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Shevuos 46

SHEVUOS 46 (7 Adar) - dedicated in memory of the passing (on 7 Adar 5748/1988) of Moreinu Ha'Rav Ha'Gaon Rav Shaul David Ha'Kohen Margulies ZT'L, Av Beis Din of Prushkov (suburb of Warsaw), Rav of Congregation Degel Israel (Queens, N.Y.), examiner for Yeshivas Chachmei Lublin (in Poland) and close disciple of ha'Gaon Rav Meir Shapiro (initiator of the Daf ha'Yomi). Dedicated by Rebbetzin Margulies and Rabbi and Mrs. David Sheinfeld.



(a) They sent from Rav's Beis-Hamedrash to ask Shmuel, who will have to swear in a case where the craftsman claims that he was promised two Zuz, and the employer counters that they only agreed on one. To which Shmuel replied - that the employer swears and the craftsman loses out.

(b) The reason that he gave to differentiate between this ruling and that of 'Sachir bi'Zemano Nishba ve'Notel' is - because the employer remembers the price that he fixed, even if he does not remember whether he paid the employee or not (as we explained earlier).

(c) Rav Nachman reconciles this with Rabah bar Shmuel, who concluded (in this very case) 'ha'Motzi me'Chavero, Alav ha'Re'ayah', not to imply that if the employee does not prove his claim, he loses outright - but to teach us that if he brings proof, then he absolves the employer from the need to swear. If he cannot, then the employer must swear, and only then does he (the employee) lose.

(a) We have a problem with Shmuel however, from a Beraisa which discuses a case where a tailor claims two Zuz for repairing a coat, and the owner claims that he only agreed to pay one. The Tana rules that as long as the tailor still has the coat in his possession - the owner must bring proof that he agreed to pay only one.

(b) If he already returned it to the owner, and claims his wages within the time limit, the Tana applies the ruling of our Mishnah 'Sachir bi'Zemano ... '; whereas in a case where he claims his wages after the time limit has expired - he will have to prove that the owner agreed to give him two Zuz.

(c) The middle ruling 'Nasno bi'Zemano, Nishba ve'Notel' is a Kashya on Shmuel, according to whom the Tana ought to have said 'Yishava Ba'al ha'Bayis, ve'Yafsid Uman'.

(d) To reconcile the Beraisa with Shmuel, Rav Nachman establishes the author as Rebbi Yehudah, who says - that whenever the Ba'al ha'Bayis is Chayav a Shevu'ah d'Oraysa (such as 'Modeh be'Miktzas'), the Sachir swears and takes.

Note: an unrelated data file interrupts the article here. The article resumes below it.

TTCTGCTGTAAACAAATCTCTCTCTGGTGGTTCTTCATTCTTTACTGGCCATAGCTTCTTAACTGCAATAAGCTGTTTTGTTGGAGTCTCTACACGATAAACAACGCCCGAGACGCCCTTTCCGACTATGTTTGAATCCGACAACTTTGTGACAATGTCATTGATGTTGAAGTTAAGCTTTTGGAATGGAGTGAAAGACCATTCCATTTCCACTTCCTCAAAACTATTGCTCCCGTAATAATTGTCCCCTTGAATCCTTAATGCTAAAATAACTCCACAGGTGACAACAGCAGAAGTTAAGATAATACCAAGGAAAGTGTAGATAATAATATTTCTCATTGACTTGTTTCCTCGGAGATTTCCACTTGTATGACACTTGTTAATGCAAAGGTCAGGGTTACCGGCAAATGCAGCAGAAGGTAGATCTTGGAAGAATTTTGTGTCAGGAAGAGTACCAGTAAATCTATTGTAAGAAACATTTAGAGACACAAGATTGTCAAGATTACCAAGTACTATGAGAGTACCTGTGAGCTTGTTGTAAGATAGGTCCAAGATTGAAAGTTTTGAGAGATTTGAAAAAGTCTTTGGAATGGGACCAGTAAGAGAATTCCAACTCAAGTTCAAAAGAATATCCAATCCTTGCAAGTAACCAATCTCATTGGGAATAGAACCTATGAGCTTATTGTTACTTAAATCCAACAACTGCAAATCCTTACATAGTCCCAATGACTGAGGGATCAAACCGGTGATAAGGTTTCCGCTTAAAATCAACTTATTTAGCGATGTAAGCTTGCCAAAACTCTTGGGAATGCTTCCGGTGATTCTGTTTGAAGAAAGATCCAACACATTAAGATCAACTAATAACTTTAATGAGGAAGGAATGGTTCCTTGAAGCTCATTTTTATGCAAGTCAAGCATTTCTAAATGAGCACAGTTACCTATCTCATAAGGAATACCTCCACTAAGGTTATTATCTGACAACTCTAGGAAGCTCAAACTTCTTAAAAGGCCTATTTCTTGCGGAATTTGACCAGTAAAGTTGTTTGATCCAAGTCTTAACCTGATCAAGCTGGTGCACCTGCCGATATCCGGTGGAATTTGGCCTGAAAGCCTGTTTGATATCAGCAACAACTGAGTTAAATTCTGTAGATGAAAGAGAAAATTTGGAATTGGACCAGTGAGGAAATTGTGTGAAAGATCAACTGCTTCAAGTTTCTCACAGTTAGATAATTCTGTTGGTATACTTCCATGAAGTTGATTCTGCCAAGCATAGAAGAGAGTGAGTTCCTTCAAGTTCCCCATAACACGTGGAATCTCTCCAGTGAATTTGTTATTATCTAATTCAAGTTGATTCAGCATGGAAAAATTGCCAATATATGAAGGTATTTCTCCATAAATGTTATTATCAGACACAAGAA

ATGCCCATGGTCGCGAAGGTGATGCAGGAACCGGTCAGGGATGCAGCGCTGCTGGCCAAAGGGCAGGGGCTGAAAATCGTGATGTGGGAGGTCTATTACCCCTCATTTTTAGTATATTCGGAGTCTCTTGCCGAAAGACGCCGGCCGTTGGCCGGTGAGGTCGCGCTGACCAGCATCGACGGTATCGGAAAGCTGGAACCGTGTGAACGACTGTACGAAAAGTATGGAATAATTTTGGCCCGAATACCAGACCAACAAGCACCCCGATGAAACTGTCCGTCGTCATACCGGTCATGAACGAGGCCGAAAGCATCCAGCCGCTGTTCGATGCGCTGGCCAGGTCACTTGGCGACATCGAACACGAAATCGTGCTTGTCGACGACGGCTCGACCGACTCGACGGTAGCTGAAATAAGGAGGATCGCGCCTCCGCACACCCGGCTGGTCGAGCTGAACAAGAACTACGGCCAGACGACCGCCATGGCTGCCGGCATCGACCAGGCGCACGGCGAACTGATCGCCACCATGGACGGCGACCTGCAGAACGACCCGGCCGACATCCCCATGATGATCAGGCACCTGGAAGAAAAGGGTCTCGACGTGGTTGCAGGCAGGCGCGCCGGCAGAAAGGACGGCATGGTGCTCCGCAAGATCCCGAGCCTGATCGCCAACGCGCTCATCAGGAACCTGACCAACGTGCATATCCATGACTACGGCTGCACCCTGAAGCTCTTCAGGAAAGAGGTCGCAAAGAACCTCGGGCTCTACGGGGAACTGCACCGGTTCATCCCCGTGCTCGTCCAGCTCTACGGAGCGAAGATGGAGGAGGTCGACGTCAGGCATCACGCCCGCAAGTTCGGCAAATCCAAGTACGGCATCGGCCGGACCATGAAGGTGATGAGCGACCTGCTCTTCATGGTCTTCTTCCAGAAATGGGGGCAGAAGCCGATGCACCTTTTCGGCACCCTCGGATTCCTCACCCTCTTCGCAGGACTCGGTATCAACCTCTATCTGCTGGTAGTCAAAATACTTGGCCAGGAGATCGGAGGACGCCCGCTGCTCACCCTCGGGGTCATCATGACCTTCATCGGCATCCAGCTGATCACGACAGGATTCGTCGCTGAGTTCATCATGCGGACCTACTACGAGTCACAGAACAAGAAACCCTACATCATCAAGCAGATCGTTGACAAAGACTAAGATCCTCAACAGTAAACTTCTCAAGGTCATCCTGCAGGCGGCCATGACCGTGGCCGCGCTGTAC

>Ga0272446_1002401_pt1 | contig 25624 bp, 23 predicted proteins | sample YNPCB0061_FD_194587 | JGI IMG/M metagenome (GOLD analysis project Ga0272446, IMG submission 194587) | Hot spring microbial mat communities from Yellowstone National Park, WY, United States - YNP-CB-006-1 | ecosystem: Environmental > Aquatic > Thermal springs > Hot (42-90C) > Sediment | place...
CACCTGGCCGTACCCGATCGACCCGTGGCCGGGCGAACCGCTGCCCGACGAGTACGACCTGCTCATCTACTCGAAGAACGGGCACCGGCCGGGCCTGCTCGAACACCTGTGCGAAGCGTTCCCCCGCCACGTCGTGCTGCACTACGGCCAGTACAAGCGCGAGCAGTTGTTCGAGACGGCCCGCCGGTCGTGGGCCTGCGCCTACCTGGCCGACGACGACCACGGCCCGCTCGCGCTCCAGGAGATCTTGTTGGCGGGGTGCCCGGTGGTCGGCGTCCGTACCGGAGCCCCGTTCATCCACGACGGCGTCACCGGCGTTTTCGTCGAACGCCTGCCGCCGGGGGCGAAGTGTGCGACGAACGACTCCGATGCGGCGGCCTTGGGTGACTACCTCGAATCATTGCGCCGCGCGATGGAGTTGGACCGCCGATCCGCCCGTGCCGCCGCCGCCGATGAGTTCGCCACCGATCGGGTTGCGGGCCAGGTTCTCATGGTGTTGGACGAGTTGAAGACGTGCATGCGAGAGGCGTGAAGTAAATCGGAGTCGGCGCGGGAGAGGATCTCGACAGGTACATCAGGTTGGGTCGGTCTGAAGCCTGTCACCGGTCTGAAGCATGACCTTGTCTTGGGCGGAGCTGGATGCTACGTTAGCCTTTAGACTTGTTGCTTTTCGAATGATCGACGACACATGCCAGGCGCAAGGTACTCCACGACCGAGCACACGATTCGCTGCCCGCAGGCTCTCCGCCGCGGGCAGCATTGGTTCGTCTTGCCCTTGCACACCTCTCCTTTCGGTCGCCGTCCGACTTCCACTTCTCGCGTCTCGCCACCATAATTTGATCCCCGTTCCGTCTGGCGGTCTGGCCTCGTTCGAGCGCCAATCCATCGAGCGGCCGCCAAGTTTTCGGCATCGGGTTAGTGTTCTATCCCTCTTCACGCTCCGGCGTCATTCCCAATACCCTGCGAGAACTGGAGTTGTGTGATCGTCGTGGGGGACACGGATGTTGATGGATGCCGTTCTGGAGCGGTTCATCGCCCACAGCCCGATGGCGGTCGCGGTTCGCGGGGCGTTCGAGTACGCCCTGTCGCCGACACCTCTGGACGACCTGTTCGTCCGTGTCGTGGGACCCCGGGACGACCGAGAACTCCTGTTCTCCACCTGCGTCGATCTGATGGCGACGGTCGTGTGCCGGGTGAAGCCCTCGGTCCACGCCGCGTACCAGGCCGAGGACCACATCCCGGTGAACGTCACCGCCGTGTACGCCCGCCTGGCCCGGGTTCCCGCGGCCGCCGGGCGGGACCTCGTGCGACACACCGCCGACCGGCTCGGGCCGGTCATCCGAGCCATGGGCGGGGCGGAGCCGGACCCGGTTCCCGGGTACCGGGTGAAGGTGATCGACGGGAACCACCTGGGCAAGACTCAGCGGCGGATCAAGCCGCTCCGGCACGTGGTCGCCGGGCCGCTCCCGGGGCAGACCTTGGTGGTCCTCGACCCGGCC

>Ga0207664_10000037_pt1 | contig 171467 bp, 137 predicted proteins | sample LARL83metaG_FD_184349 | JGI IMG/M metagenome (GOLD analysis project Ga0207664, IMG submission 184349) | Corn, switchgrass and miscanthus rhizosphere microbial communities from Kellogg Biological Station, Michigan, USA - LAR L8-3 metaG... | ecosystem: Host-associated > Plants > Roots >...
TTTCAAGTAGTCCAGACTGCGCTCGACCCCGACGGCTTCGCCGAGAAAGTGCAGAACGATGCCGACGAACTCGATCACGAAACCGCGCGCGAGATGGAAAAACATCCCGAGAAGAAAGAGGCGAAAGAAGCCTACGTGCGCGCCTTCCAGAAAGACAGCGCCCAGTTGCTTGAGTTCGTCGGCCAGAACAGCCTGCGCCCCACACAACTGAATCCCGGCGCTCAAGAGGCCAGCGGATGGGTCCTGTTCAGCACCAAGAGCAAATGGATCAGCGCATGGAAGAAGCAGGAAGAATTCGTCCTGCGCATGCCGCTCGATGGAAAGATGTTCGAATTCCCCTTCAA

(a) We reject the suggestion that the Rebbi Yehudah is referring to by Rav Nachman is the one in our Mishnah 'Rebbi Yehudah Omer, ad she'Tehei Sham Miktzas Hoda'ah' - since he only comes there to be more strict with the Sachir than the Rabbanan (who forbid him to swear and take when the employer is 'Kofer ba'Kol'), not to be more lenient (by permitting him to swear and take by 'Shetayim Katzatzta', even where the Rabbanan don't).

(b) We therefore conclude that he is referring to Rebbi Yehudah in the Beraisa. The Tana Kama there stresses that the Sachir only swears as long as it is within the time limit set by the Torah. Rebbi Yehudah restricts this ruling to a 'Modeh be'Miktzas'. His two examples of ...

1. ... 'Modeh be'Miktzas' are - 1 where the Sachir claims fifty Dinar for his work, and the employer argues that he already paid him twenty-five; 2 the case of 'Shetayim Katzatzta Li ... '.
2. ... 'Kofer ba'Kol (who does not swear) are - 1 where the 'employer' denies ever having employed him; 2 where he counters that he already paid him in full.
(c) The logistical problem Rav Shisha b'rei de'Rav Idi has with confining the 'Kula' of Katzatz to Rebbi Yehudah is - that if the Rabbanan are lenient with a Sachir there where Rebbi Yehudah is strict (by 'Kofer ba'Kol'), how can we suggest that they are strict with him, where Rebbi Yehudah is lenient (in the case of 'Shetayim Katzatzta Li ... ')

(d) On the other hand, the problem with extending it to the Rabbanan is - that Rabah bar Shmuel (who draws a distinction between where the employer denies having paid and where he disputes the amount) will then be arguing with Tana'im.

4) To reconcile Rabah bar Shmuel with the Beraisa, Rava concludes that in fact, Rebbi Yehudah and the Rabbanan argue over two separate issues. The reason that ...
1. ... Rebbi Yehudah is strict with the Sachir in the case of 'Kofer ba'Kol' is - because, in the first instance, the initial Shevu'ah on the employer is only mi'de'Rabbanan (a Shevu'as Heses), and he applies the principle 'Takanta li'Takanta Lo Avdinan'.
2. ... the Rabbanan are strict with him in the case of 'Shetayim Katzatzta Li ... ' is - because, they maintain, an employer remembers how much he fixed with the employee (as we have already explained).
(a) In a case where Reuven picks up an ax and announces that he is going to chop down Shimon's tree, and Shimon's tree is subsequently found to have been chopped down - Rav Nachman absolves Reuven from having to pay ...